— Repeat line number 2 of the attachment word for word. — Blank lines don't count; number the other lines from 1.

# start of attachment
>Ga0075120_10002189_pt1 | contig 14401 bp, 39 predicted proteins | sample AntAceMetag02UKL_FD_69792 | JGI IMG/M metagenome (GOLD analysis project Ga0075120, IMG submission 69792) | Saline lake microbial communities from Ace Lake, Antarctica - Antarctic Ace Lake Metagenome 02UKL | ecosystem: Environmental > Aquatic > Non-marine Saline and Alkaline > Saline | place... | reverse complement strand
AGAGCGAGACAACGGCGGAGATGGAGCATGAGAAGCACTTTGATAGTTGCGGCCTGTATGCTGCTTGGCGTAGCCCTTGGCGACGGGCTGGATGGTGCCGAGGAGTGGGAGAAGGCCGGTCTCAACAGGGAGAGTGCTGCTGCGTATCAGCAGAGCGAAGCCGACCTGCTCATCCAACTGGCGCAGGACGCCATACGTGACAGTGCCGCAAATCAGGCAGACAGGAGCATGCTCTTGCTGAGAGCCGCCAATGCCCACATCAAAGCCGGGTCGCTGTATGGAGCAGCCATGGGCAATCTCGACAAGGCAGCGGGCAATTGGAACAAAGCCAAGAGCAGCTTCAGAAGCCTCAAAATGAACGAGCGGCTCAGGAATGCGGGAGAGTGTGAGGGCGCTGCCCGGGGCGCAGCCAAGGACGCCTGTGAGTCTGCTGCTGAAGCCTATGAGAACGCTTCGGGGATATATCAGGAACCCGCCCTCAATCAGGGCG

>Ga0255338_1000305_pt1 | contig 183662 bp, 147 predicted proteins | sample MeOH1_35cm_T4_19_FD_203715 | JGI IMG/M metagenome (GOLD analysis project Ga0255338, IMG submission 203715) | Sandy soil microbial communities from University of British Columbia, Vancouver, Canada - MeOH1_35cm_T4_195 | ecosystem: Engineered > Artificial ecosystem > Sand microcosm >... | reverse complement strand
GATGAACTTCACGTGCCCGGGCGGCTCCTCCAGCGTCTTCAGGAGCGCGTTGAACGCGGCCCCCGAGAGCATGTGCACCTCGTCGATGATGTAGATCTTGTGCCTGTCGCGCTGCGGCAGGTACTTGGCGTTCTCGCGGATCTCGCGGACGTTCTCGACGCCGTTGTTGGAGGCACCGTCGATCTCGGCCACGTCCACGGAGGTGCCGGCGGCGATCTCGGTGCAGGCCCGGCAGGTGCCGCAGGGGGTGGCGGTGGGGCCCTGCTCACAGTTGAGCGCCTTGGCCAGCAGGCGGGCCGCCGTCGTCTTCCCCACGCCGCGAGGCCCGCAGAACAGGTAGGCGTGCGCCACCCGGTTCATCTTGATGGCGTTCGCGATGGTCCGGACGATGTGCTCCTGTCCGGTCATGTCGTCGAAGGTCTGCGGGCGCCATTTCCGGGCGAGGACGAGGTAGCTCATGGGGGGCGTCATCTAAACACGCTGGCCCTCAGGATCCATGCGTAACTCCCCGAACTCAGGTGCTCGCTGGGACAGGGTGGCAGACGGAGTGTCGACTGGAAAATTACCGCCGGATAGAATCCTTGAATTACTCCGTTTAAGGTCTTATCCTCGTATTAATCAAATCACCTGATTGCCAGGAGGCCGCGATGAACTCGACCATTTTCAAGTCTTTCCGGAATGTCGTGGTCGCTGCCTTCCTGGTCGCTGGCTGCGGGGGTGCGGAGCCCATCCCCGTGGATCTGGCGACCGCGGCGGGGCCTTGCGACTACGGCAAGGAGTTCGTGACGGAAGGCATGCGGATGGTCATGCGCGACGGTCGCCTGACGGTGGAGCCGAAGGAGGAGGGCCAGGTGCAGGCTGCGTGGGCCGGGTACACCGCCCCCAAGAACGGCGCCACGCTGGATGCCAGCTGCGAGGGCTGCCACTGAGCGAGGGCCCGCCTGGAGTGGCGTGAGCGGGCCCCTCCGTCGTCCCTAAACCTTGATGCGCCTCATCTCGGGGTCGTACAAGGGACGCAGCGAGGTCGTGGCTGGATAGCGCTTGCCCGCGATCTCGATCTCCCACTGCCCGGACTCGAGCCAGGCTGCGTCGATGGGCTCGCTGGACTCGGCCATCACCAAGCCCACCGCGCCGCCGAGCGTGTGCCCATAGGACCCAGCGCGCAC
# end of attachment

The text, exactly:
AGAGCGAGACAACGGCGGAGATGGAGCATGAGAAGCACTTTGATAGTTGCGGCCTGTATGCTGCTTGGCGTAGCCCTTGGCGACGGGCTGGATGGTGCCGAGGAGTGGGAGAAGGCCGGTCTCAACAGGGAGAGTGCTGCTGCGTATCAGCAGAGCGAAGCCGACCTGCTCATCCAACTGGCGCAGGACGCCATACGTGACAGTGCCGCAAATCAGGCAGACAGGAGCATGCTCTTGCTGAGAGCCGCCAATGCCCACATCAAAGCCGGGTCGCTGTATGGAGCAGCCATGGGCAATCTCGACAAGGCAGCGGGCAATTGGAACAAAGCCAAGAGCAGCTTCAGAAGCCTCAAAATGAACGAGCGGCTCAGGAATGCGGGAGAGTGTGAGGGCGCTGCCCGGGGCGCAGCCAAGGACGCCTGTGAGTCTGCTGCTGAAGCCTATGAGAACGCTTCGGGGATATATCAGGAACCCGCCCTCAATCAGGGCG